The Galway goal was a perfect illustration of the panic in the Clare defence, with Patrick O’Connor brushed aside by Jonathan Glynn as he attempted to collect a loose ball, the sliothar eventually nudged towards Conor Cooney and he made no mistake from close-range.

By the time Colm Galvin was eventually shunted back to sweeper, with Tony Kelly dropping deep around midfield, Clare trailed 1-7 to 0-1.

Moloney joked that a nine point lead is nothing in hurling nowadays, but they should count themselves extremely lucky not to have been dead and buried by that stage as the Tribe spurned other half chances for goals.

Speaking after the game, forward John Conlon admitted the Banner had spoken about the possibility of finding themselves well behind early on, which makes it all the more odd that they decided to leave so much space for the Tribesmen in that early phase.

Galvin’s reassignment made all the difference. With him not only cutting out ball coming into the forwards, but also looking for the deep-lying Kelly at ever possible opportunity when in possession, Clare started to get a foothold in the game.

Conlon was largely starved of possession in the first half but, after drifting out around the half-forward line and pulling left and right, he began to edge his much-anticipated duel with Daithi Burke. That renewal will be one to savour.

Only in flashes did the Banner get their short-passing game working, but when they did they looked to have Galway’s number.

Once the route one option was removed, the Tribesmen seemed to run out of ideas. Considering how expertly they counter-acted sweeper systems last year, especially against Waterford in the All-Ireland final, it was strange that they were unable to adapt.

Asked about Galvin’s role in front of the Banner full-back line, Donoghue admitted his influence was a major concern that would need addressed.

“He got on a lot of ball and the way they used him was very good, on their puck-outs and stuff, so we’ll have to have a look at that,” said the Galway boss.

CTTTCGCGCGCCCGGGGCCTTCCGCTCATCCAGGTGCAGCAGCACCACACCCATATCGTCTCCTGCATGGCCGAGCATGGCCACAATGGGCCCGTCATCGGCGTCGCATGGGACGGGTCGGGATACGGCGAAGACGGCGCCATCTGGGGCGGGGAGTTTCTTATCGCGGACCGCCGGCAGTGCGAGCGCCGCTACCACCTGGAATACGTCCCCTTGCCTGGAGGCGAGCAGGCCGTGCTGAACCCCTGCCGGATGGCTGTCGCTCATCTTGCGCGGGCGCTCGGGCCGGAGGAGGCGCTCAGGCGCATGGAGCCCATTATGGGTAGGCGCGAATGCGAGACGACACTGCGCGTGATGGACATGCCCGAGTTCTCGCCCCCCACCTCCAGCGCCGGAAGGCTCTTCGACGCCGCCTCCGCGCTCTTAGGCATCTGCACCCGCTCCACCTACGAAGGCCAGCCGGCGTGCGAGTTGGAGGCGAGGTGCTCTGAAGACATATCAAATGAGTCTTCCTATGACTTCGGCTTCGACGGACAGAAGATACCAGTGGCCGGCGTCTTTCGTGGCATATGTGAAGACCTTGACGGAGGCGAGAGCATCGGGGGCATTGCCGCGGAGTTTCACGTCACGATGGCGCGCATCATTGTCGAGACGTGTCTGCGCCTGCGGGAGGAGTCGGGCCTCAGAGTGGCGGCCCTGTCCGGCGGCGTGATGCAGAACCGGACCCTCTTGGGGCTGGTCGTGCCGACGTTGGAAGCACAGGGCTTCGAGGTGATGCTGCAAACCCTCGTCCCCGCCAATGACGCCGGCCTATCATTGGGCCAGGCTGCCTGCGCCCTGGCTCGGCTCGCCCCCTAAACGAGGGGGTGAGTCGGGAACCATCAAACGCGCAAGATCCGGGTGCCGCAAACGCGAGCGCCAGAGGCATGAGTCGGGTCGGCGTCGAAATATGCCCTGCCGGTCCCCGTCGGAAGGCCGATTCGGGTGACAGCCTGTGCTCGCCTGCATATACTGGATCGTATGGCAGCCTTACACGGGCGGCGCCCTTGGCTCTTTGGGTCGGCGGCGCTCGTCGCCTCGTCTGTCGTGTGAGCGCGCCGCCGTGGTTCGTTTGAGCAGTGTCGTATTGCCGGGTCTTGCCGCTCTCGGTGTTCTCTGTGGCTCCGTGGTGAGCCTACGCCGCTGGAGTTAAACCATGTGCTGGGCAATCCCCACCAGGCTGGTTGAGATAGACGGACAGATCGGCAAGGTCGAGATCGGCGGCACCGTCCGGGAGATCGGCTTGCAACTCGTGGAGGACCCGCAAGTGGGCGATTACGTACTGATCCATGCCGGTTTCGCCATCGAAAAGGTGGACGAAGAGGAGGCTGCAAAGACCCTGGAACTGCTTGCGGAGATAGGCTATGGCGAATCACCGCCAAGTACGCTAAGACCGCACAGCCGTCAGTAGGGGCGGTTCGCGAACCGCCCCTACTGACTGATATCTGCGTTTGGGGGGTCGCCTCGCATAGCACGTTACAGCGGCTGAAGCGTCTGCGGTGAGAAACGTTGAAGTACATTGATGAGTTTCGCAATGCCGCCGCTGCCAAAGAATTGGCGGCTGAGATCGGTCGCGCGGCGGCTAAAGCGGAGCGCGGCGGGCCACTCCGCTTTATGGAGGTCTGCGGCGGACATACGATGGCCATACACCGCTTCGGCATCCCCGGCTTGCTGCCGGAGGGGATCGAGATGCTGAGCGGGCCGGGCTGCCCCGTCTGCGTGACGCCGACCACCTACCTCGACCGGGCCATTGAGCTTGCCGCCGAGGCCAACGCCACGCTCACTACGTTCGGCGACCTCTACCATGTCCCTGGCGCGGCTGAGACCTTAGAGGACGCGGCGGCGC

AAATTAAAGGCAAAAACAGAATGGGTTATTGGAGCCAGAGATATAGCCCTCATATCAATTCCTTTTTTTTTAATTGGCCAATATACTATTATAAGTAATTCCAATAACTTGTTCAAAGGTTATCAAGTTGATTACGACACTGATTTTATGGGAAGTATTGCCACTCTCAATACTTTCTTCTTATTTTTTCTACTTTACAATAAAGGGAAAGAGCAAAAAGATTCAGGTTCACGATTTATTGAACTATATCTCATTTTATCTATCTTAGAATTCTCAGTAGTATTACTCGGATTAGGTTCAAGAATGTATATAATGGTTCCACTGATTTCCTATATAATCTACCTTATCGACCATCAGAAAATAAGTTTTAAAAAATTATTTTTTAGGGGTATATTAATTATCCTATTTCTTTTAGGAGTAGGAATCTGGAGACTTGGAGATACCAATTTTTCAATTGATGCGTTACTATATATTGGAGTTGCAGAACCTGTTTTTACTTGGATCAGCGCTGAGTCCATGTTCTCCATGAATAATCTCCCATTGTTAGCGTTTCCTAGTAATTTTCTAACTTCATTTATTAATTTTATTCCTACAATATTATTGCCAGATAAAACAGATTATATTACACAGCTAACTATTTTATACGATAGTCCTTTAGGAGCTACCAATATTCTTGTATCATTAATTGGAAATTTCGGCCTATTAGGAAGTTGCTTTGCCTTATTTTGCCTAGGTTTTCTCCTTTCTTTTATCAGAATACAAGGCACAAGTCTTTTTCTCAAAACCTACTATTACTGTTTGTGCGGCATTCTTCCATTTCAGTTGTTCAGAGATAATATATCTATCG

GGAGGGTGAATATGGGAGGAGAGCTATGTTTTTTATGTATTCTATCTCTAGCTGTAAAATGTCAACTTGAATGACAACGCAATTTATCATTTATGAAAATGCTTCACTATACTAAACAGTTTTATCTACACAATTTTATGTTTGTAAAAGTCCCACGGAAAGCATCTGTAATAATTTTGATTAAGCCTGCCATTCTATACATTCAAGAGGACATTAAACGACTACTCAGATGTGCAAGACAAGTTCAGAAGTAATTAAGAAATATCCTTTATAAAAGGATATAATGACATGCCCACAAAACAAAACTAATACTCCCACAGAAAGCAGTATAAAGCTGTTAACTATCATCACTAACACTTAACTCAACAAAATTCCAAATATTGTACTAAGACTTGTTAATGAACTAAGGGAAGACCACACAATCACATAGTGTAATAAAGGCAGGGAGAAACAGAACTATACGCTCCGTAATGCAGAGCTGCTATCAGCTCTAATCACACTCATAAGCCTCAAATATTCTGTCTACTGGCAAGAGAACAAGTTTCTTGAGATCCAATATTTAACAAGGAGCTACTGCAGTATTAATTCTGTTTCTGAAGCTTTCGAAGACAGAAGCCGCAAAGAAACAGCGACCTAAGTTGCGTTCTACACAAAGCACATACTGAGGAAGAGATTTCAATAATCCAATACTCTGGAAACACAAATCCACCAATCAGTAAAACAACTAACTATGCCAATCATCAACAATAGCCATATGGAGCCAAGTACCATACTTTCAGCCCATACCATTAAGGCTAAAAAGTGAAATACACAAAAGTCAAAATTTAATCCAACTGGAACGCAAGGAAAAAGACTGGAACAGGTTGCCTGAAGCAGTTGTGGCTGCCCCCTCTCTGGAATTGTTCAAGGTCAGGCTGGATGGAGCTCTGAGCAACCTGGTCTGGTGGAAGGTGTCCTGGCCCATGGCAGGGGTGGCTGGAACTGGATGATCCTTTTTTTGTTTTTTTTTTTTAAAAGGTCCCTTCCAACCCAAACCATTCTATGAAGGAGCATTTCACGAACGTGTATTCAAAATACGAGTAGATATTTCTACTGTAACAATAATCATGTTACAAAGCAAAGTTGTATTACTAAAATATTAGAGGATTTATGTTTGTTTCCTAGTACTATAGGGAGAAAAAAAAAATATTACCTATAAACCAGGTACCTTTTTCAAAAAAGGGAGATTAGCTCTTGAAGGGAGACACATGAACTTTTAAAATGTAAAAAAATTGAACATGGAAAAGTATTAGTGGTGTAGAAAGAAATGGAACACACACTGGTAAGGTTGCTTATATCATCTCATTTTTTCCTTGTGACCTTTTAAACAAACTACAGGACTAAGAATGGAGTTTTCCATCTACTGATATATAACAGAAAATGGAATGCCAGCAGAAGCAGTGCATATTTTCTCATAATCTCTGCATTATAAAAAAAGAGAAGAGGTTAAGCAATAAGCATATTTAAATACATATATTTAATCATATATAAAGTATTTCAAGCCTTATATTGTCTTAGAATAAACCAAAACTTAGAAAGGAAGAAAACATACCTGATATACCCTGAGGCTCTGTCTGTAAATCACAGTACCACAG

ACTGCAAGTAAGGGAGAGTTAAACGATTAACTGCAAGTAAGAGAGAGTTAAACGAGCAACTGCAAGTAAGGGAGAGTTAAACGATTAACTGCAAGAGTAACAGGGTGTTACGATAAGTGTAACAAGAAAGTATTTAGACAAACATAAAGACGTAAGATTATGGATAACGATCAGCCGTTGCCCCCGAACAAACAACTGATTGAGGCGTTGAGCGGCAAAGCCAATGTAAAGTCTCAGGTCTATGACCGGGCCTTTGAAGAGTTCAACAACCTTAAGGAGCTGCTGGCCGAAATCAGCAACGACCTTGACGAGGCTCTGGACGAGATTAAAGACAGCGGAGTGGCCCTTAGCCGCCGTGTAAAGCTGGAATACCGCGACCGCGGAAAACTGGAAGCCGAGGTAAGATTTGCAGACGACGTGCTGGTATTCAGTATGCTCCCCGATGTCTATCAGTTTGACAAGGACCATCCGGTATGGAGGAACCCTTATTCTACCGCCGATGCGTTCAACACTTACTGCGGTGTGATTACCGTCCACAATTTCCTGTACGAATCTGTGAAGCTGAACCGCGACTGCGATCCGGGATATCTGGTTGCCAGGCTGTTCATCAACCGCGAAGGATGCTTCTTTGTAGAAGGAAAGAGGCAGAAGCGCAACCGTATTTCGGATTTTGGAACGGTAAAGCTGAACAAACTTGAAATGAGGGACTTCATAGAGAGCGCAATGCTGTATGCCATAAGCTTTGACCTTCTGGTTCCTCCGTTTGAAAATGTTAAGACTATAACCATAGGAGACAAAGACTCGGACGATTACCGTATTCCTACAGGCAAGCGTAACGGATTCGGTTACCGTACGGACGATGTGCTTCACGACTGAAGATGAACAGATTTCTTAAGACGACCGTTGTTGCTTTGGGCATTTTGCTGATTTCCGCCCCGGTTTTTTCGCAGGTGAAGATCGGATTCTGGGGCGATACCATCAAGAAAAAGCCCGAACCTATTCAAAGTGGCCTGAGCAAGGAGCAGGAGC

Aside from tactical changes, there could also be alterations in personnel on both sides, with men impressing from the bench last week. David Fitzgerald came in for the ineffective Cathal Malone in the Clare midfield after half-time and made a huge impact, while Ian Galvin also did well.

Podge Collins barely got a look in but is likely to keep his place, although Conor McGrath is breathing down his neck.

For Galway, Jason Flynn shone during his half hour cameo while Niall Burke could push Joe Cooney.

Both management teams will be well aware how close they came to falling through the trapdoor eight days earlier.

Clare are likely to start with the formation that worked so well, with Galvin dropping deep again, but Donoghue is sure to have spent the week devising ways to ensure his men are well equipped to circumnavigate the sweeper this time around.

Whether this sequel turns out to be Terminator II or not can only be judged after the event. Galway have plenty to fix, aside from their injury woes, and their opponents will be more familiar with the surroundings at Semple Stadium tomorrow afternoon.

But it’s hard top escape the feeling that, come the All-Ireland final on August 19, they’ll be back.